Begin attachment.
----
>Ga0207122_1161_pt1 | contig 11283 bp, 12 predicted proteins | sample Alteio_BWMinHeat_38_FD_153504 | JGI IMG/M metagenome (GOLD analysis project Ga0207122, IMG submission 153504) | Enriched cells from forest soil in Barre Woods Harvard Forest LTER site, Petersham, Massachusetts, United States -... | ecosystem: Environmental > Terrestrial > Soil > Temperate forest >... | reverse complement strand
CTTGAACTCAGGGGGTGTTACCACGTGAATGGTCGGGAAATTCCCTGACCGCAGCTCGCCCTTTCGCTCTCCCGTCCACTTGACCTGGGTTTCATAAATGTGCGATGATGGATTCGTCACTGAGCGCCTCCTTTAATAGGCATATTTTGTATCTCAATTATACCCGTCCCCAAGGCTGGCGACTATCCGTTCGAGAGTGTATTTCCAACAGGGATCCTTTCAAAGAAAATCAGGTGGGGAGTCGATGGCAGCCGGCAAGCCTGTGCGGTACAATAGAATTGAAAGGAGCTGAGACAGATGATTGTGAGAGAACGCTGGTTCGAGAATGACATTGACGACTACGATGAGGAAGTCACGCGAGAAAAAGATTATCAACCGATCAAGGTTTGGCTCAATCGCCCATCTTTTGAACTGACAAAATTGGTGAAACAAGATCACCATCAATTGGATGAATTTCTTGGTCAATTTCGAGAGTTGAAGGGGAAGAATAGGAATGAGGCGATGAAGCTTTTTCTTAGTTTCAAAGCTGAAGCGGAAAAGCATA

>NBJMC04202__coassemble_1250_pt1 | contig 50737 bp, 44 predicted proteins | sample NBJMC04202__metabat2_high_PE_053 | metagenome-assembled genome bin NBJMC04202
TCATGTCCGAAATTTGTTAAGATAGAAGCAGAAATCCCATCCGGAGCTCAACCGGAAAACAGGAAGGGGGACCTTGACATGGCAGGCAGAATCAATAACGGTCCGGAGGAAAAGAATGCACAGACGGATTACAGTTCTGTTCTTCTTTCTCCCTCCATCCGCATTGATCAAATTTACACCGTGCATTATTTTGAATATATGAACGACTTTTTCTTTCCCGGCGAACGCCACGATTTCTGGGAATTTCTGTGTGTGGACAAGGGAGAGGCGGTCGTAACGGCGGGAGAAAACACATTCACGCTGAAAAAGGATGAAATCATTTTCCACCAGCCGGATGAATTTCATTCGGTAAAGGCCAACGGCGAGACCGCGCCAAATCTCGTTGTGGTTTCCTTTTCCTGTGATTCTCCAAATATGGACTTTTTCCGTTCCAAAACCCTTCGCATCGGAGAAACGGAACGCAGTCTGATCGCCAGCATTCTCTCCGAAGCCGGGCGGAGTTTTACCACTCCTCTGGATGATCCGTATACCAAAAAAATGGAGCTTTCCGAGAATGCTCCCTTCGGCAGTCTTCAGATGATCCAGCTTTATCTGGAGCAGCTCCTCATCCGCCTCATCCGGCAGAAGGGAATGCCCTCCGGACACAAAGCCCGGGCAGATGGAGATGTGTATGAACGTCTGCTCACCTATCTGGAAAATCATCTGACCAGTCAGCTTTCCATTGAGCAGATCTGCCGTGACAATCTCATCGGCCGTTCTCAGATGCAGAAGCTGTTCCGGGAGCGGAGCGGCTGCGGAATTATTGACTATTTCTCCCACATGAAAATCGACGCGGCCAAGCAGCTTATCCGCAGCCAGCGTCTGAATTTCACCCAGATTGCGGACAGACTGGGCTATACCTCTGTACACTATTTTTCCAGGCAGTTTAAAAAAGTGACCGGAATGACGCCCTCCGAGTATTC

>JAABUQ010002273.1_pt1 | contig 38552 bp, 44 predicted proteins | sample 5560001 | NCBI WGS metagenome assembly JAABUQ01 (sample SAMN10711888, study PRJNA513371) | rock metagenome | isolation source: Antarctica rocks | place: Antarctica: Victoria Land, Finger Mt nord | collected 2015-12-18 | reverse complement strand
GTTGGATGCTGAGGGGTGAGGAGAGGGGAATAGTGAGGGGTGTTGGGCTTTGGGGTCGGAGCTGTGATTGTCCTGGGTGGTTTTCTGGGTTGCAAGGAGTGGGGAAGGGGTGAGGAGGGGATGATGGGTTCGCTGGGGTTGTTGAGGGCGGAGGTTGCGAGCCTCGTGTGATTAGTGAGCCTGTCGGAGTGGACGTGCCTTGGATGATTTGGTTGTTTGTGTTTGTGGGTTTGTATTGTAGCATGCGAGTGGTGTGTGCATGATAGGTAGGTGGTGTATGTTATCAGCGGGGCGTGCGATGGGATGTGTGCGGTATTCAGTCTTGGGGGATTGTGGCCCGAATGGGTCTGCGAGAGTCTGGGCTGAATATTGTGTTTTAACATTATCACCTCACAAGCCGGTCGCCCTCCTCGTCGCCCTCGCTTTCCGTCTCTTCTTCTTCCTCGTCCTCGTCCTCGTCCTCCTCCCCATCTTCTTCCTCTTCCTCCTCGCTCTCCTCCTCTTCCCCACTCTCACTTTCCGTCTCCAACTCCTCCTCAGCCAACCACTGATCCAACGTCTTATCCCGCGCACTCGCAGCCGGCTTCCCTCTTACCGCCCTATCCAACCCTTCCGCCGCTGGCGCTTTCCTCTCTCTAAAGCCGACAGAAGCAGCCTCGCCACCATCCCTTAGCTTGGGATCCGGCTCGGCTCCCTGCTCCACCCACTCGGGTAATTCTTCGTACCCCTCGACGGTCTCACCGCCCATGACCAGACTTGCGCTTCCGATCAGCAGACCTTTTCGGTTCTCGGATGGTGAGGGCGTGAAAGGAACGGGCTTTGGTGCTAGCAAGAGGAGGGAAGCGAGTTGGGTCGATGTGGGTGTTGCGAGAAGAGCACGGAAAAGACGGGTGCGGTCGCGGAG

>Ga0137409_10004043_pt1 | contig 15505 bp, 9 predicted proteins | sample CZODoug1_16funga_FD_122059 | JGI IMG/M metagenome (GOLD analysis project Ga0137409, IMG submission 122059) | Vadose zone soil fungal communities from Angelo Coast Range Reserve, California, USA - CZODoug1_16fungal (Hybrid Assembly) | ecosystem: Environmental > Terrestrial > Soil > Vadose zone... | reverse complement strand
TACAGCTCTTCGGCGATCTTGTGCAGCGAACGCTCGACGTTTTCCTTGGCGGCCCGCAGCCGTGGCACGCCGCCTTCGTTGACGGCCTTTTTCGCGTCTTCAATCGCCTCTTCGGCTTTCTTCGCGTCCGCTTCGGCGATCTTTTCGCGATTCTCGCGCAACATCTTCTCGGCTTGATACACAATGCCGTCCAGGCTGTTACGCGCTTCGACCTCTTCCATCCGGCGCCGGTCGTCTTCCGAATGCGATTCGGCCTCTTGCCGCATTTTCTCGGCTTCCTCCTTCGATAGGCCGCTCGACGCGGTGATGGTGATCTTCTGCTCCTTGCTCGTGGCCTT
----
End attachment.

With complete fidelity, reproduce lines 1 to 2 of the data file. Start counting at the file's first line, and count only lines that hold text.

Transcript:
>Ga0207122_1161_pt1 | contig 11283 bp, 12 predicted proteins | sample Alteio_BWMinHeat_38_FD_153504 | JGI IMG/M metagenome (GOLD analysis project Ga0207122, IMG submission 153504) | Enriched cells from forest soil in Barre Woods Harvard Forest LTER site, Petersham, Massachusetts, United States -... | ecosystem: Environmental > Terrestrial > Soil > Temperate forest >... | reverse complement strand
CTTGAACTCAGGGGGTGTTACCACGTGAATGGTCGGGAAATTCCCTGACCGCAGCTCGCCCTTTCGCTCTCCCGTCCACTTGACCTGGGTTTCATAAATGTGCGATGATGGATTCGTCACTGAGCGCCTCCTTTAATAGGCATATTTTGTATCTCAATTATACCCGTCCCCAAGGCTGGCGACTATCCGTTCGAGAGTGTATTTCCAACAGGGATCCTTTCAAAGAAAATCAGGTGGGGAGTCGATGGCAGCCGGCAAGCCTGTGCGGTACAATAGAATTGAAAGGAGCTGAGACAGATGATTGTGAGAGAACGCTGGTTCGAGAATGACATTGACGACTACGATGAGGAAGTCACGCGAGAAAAAGATTATCAACCGATCAAGGTTTGGCTCAATCGCCCATCTTTTGAACTGACAAAATTGGTGAAACAAGATCACCATCAATTGGATGAATTTCTTGGTCAATTTCGAGAGTTGAAGGGGAAGAATAGGAATGAGGCGATGAAGCTTTTTCTTAGTTTCAAAGCTGAAGCGGAAAAGCATA